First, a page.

Wednesday, September 26, 2012

On Trust in Contemporary Music


I’m giving a spin right now to the new Talibam! record, Puff Up The Volume, just released on the British label Critical Heights. It’s the fruit of several years of work and a trajectory that has run from noisy improvised music to electro-influenced absurdist rap. Go figure. Readers of Ni Kantu might be surprised that I’m giving something like this its tenth (or so) spin, considering that sounds of such a persuasion aren’t really the purview of jazz/creative improvisation-driven critical discourse. But because I’ve followed Talibam’s work for several years and had a number of interesting conversations with drummer/vocalist Kevin Shea and keyboardist/vocalist Matt Mottel, it’s gotten to the point where I trust their intentions, and I can always learn something from those whose aesthetics and ethics I appreciate. On a personal level they are good people, inquisitive, hardworking and creative. And they’ve taken those qualities and recorded a fun and memorable “party record.”

Being able to trust participants to have certain intent and conviction behind their work is one of the main things I look for in music. It sometimes dovetails with a level of acquaintance with the artists, too, and that can make criticism fuzzy (I think I’ve waxed on this before, so do forgive me. I think about it a lot). Because it’s impossible not to develop some sort of friendly relationship with those whose work one supports*, it’s easy to come off looking like one is merely shilling for friends or that one is playing social politics with the music. I hope I would be honest if I couldn’t write about a colleague’s work if I felt the music wasn’t up to par. But it’s tough because it’s hard to make a judgment call when one generally trusts the artist (given that any such call is subject to the flexibility of time and experience anyway).




What brings this to mind is that I was just reading some disparaging YouTube comments on the video for Talibam’s “It’s a Tough Day, Hard Day.” Of course, they don’t really need any defending – it’s either something one likes or one doesn’t – and while I did not, I felt like responding. Jumping into the fray on some YouTube thread is absurd and a waste of time, but part of me was like “hey – these guys work hard and are pretty remarkable musicians, so give them a break.” Nobody needs to play “den mother” to the creators of weird music. And maybe at the end of the day it’s just a goofy song. 

Related to this is how my interest in an artist’s work tends to increase as a result of interviews and conversations. The more I know about the process, the more intrigued I become about subsequent iterations, and the more connected I feel to the work. Again, that blurs the line between objective reporter and unabashed fan, but in the communities that surround creative and underground music, dedicated support is part of the scene. For example, I always really liked saxophonist Ted Brown’s playing, but it wasn’t until I interviewed him that I frequently found myself gushing about his music. When one gains insight into the person behind the work, it just becomes that much more interesting and fleshed out. Curiously, I’ve interviewed musicians whose work I didn’t know very well and, as a result, become intrigued enough to follow what they do pretty intently. This happened recently with a series of interviews in conjunction with the Thrill Jockey label’s Twentieth Anniversary performances in New York. The result is that I’m looking forward to following what some of these musicians produce in the coming years.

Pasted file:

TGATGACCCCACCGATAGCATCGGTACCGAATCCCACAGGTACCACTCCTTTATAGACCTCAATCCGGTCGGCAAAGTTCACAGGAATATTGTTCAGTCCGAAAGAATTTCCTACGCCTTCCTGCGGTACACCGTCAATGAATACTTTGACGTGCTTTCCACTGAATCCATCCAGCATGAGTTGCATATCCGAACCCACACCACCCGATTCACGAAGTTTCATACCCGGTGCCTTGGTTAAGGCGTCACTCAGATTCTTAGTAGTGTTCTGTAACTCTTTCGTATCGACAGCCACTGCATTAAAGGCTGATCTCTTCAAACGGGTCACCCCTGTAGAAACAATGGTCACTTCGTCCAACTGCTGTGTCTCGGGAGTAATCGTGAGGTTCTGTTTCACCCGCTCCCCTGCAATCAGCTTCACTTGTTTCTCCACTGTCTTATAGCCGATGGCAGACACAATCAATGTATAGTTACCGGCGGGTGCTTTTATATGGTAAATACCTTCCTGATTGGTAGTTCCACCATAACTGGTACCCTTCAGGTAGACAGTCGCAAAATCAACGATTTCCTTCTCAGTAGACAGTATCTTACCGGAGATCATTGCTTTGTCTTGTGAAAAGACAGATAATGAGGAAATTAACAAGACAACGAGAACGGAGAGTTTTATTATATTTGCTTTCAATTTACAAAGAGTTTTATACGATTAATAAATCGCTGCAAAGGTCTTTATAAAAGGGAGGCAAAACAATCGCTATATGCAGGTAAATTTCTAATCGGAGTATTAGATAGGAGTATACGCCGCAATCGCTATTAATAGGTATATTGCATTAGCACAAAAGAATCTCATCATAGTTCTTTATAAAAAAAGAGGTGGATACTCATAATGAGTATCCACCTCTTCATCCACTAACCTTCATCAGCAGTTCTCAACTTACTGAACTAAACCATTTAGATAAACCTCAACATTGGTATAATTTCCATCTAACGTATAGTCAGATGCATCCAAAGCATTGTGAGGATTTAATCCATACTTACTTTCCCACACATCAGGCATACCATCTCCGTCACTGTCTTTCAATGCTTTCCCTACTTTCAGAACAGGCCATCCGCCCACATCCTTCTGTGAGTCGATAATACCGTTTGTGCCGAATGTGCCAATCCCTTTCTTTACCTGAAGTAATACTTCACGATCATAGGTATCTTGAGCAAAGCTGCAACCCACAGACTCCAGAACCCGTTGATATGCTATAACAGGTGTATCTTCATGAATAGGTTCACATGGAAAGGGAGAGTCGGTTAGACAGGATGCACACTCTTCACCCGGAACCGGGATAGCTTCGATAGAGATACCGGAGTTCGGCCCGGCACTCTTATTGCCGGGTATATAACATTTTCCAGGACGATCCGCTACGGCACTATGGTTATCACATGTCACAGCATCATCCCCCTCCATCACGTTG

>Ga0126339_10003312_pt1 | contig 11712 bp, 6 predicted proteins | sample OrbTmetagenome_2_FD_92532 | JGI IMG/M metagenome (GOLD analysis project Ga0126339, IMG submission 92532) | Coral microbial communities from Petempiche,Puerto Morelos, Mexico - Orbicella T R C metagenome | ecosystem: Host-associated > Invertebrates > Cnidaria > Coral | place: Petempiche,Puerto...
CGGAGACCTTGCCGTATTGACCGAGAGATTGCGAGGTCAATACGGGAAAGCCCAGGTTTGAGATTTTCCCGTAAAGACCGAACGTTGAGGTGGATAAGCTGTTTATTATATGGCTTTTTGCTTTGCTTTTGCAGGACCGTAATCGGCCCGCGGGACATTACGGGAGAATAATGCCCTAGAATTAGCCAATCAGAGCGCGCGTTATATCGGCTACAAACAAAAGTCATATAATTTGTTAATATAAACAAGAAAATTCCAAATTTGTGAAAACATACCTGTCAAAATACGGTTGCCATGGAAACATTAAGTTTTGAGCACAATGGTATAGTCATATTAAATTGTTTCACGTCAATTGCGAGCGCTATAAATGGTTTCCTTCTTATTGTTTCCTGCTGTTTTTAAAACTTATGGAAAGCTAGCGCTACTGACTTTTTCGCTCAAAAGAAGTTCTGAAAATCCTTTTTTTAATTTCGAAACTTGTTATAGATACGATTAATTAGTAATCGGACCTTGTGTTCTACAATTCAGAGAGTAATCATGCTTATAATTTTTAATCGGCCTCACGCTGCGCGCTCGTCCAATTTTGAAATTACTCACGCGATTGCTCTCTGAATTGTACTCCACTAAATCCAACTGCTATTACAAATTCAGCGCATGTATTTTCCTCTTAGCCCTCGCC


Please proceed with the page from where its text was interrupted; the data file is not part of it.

I don’t know that being objective is the right way to approach thinking about contemporary music, ultimately. Knowing or at least communicating with people helps me to think about how they put their music together, and what they mean by doing it – at least to some extent. It’s up to critics and thinkers to put an experiential spin on it, of course, and that’s a very important part of the process. And for the record, the music I find interesting is not made so purely on a social level – a large percentage of what I enjoy (&/or write about) is made by individuals and groups I have no literal connection to, other than liking the work. But being able to understand its humanity and have trust in the artists’ “realness” is one of the keys to ensuring the artform’s longevity. It’s probably one of the reasons why those rare examples of John Coltrane speaking are so treasured. After all, music is a basic form of interpersonal communication, so all of this seems curiously appropriate.

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*There is, of course, the valid notion that writers just want to be “one of the cats,” something they’ll never be. There’s no way I can, as a writer, have the same level of conversation about the work with, say, drummer Tomas Fujiwara that any of his bandmates could. And why would I? Being a musician of a certain caliber is a special thing that not everyone can or should be able to do (or want to do). One has to let musicians be musicians, too.

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